There are printed graduations on the side of the tube that holds the final nozzle. The auto-focus switch is attached to this tube and when focused should apparently sit 13.5mm above material surface. Does anyone have a good method for focusing this final nozzle/lens? Maybe if I shoot the beam into a super thick piece of plexi I could then see the shape of the beam as it goes through... hmm

    Another big issue I have had is that the X and Y axes are not running perpendicular (I was shocked to say the least). They then sent me a PDF relating to a totally different machine, and have not given me any proper pointers as to how to fix this other than suggesting to tighten the belts. In much frustration I went looking myself and adjusted one end of the X carriage to correct this misalignment. Loosened one collar on the central stepper motor that drives the Y axis and moved the right side down slightly. Now it is pretty close to square. Anyone with wise pointers towards this issue? I would be glad to hear from you :-).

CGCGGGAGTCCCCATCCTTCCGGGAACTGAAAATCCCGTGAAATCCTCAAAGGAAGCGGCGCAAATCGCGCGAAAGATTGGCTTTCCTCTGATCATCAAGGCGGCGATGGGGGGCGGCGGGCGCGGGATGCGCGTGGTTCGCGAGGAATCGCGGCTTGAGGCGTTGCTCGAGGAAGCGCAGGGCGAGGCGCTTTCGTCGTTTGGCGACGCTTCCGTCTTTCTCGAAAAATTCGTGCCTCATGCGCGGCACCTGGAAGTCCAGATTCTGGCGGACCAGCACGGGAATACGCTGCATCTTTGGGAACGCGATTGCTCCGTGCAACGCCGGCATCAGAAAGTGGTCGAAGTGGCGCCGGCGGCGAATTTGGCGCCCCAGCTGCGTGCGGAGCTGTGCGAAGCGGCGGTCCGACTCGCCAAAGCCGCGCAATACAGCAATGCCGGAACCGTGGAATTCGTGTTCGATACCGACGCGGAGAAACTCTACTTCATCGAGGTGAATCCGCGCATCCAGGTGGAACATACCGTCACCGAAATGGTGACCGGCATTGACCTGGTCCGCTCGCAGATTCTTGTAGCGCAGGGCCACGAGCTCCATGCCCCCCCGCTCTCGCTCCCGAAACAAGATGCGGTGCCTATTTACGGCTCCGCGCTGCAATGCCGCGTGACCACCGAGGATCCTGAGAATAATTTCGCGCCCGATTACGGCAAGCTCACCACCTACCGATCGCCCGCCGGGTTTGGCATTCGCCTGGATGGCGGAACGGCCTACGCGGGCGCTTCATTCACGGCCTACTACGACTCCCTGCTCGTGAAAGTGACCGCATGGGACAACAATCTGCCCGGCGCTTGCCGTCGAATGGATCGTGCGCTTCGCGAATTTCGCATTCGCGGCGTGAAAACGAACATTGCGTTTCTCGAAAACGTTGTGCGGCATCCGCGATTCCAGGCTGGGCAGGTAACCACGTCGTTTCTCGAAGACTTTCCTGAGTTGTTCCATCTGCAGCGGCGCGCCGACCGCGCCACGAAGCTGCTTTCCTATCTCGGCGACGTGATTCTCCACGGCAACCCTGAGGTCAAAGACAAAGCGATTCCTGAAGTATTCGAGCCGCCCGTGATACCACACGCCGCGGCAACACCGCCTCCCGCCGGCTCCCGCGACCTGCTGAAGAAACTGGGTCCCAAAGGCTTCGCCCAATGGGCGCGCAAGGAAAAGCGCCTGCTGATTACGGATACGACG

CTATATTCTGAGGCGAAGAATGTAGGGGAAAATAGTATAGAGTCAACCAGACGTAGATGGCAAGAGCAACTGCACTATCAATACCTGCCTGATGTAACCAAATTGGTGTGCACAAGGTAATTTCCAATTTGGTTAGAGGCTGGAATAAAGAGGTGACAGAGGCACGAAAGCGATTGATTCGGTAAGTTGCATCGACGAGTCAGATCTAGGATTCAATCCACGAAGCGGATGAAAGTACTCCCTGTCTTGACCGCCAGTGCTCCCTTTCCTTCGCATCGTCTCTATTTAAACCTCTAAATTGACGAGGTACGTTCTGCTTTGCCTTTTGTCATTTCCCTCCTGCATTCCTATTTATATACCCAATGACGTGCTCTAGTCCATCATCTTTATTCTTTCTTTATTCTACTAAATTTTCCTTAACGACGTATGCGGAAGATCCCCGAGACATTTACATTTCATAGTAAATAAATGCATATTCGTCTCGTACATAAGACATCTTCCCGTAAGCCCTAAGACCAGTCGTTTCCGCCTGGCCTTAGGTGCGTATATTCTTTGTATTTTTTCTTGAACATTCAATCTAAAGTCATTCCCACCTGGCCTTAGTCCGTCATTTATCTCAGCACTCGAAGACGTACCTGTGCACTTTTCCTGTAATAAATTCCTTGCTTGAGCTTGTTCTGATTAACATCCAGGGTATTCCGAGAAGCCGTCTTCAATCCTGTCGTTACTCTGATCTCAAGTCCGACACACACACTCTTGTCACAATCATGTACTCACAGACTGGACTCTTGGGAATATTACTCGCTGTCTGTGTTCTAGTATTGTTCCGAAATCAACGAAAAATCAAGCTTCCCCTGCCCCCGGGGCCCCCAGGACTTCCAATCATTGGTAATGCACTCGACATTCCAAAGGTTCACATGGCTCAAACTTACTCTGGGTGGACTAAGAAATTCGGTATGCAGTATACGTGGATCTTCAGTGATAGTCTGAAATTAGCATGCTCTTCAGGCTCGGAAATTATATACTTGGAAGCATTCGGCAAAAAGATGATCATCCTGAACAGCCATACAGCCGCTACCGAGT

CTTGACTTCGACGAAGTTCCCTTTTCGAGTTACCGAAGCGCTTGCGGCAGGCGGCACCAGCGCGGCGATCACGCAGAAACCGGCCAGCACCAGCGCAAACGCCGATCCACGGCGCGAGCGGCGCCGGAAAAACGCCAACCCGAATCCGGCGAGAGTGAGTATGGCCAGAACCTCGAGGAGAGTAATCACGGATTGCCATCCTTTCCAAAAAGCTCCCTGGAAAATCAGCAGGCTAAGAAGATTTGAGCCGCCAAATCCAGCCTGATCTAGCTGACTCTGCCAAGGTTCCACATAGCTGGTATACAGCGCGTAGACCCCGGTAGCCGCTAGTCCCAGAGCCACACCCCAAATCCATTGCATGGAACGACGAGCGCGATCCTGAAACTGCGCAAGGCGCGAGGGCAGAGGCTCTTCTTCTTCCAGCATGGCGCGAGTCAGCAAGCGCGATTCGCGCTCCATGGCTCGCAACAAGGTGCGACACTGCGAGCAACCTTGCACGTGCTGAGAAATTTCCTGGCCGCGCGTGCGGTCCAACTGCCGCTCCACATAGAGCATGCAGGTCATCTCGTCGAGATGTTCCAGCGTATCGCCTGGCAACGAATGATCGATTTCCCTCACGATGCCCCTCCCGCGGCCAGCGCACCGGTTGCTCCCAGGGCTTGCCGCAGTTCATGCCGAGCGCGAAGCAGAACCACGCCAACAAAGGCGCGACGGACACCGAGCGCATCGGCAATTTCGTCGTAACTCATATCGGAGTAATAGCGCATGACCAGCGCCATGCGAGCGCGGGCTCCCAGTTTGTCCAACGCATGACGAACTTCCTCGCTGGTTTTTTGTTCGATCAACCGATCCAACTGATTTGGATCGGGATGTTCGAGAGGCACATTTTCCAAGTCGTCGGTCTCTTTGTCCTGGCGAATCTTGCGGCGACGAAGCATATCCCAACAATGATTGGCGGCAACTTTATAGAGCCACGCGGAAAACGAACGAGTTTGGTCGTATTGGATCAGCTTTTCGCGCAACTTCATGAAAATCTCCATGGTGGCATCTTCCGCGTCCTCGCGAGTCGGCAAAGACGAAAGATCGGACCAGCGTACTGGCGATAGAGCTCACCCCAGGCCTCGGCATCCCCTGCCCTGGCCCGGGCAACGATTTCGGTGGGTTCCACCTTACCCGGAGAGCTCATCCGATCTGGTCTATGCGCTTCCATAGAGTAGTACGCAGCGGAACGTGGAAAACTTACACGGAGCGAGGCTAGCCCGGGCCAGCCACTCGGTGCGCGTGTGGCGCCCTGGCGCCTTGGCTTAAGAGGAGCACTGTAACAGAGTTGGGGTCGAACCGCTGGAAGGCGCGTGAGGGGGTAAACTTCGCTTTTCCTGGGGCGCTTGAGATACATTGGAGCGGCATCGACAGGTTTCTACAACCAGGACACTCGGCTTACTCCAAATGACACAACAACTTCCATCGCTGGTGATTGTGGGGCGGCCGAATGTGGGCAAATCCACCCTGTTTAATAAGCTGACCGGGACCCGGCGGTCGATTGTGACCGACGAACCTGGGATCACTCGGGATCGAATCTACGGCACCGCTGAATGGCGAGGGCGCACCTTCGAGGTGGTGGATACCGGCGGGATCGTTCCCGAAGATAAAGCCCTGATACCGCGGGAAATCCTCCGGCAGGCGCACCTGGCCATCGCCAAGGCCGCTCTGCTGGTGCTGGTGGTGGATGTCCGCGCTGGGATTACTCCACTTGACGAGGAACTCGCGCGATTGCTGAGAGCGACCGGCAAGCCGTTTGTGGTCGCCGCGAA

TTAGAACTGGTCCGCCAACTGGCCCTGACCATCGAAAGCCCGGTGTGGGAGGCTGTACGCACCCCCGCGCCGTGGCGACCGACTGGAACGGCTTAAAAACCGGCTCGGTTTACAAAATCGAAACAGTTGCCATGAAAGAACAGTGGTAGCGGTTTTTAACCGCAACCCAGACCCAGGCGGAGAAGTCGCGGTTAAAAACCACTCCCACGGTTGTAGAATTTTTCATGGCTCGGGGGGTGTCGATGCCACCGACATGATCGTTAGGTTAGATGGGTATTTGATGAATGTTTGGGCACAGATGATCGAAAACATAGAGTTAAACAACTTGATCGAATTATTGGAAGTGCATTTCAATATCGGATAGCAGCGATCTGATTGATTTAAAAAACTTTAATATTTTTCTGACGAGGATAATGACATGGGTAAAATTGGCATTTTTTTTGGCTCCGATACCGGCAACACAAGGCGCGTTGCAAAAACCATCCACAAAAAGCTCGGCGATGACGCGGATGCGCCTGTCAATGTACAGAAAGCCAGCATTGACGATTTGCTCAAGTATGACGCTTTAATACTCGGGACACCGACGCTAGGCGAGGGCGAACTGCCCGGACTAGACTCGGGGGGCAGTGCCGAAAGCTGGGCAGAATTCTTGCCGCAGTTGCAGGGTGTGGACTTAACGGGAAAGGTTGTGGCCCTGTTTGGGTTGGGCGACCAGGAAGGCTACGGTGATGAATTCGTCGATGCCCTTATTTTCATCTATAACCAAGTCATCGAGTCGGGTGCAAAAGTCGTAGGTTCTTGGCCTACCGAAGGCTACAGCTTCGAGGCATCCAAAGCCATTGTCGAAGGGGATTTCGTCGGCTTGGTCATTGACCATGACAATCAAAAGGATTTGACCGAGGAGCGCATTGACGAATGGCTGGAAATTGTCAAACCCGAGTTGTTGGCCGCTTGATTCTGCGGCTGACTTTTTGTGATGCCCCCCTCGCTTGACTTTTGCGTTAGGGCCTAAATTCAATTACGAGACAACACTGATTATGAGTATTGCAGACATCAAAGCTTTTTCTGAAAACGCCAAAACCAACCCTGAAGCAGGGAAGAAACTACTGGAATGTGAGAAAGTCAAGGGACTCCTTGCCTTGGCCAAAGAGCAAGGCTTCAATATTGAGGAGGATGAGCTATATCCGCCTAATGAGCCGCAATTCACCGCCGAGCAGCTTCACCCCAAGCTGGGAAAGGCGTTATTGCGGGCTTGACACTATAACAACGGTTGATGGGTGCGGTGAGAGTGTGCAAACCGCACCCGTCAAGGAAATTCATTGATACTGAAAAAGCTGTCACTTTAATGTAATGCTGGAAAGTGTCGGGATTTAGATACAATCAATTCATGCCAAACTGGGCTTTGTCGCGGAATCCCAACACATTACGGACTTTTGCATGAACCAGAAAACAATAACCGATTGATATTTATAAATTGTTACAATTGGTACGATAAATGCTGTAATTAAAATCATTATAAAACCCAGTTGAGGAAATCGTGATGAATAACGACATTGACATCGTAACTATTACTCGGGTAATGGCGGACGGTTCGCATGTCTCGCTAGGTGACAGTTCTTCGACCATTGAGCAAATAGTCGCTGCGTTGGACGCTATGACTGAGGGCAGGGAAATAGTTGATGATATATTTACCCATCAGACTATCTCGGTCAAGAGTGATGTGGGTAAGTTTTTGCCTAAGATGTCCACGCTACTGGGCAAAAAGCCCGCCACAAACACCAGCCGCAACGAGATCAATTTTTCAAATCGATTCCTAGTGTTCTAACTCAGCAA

Overall, how have other people's experiences been with small Triumph co2 lasers? When I mentioned the XY squaring issue they said that this "happens a lot in shipping"... hmm ok...

  2. #2
    I have a Triumph 80w 1390, about 4x larger than yours, had it 8-1/2 years now. As to your USB unplug-replug issue, I've had that problem ever since I replaced the controller about 4 years ago. Mine has to be replugged EVERY time I send a new job. I have the machine plugged into a 4-port USB hub with switches. It's just second nature now to just press the on-off switch twice before sending a new job. I suggest you get one, much easier than physically removing the plug each time! Not sure the cause, but that's the only cure I know of--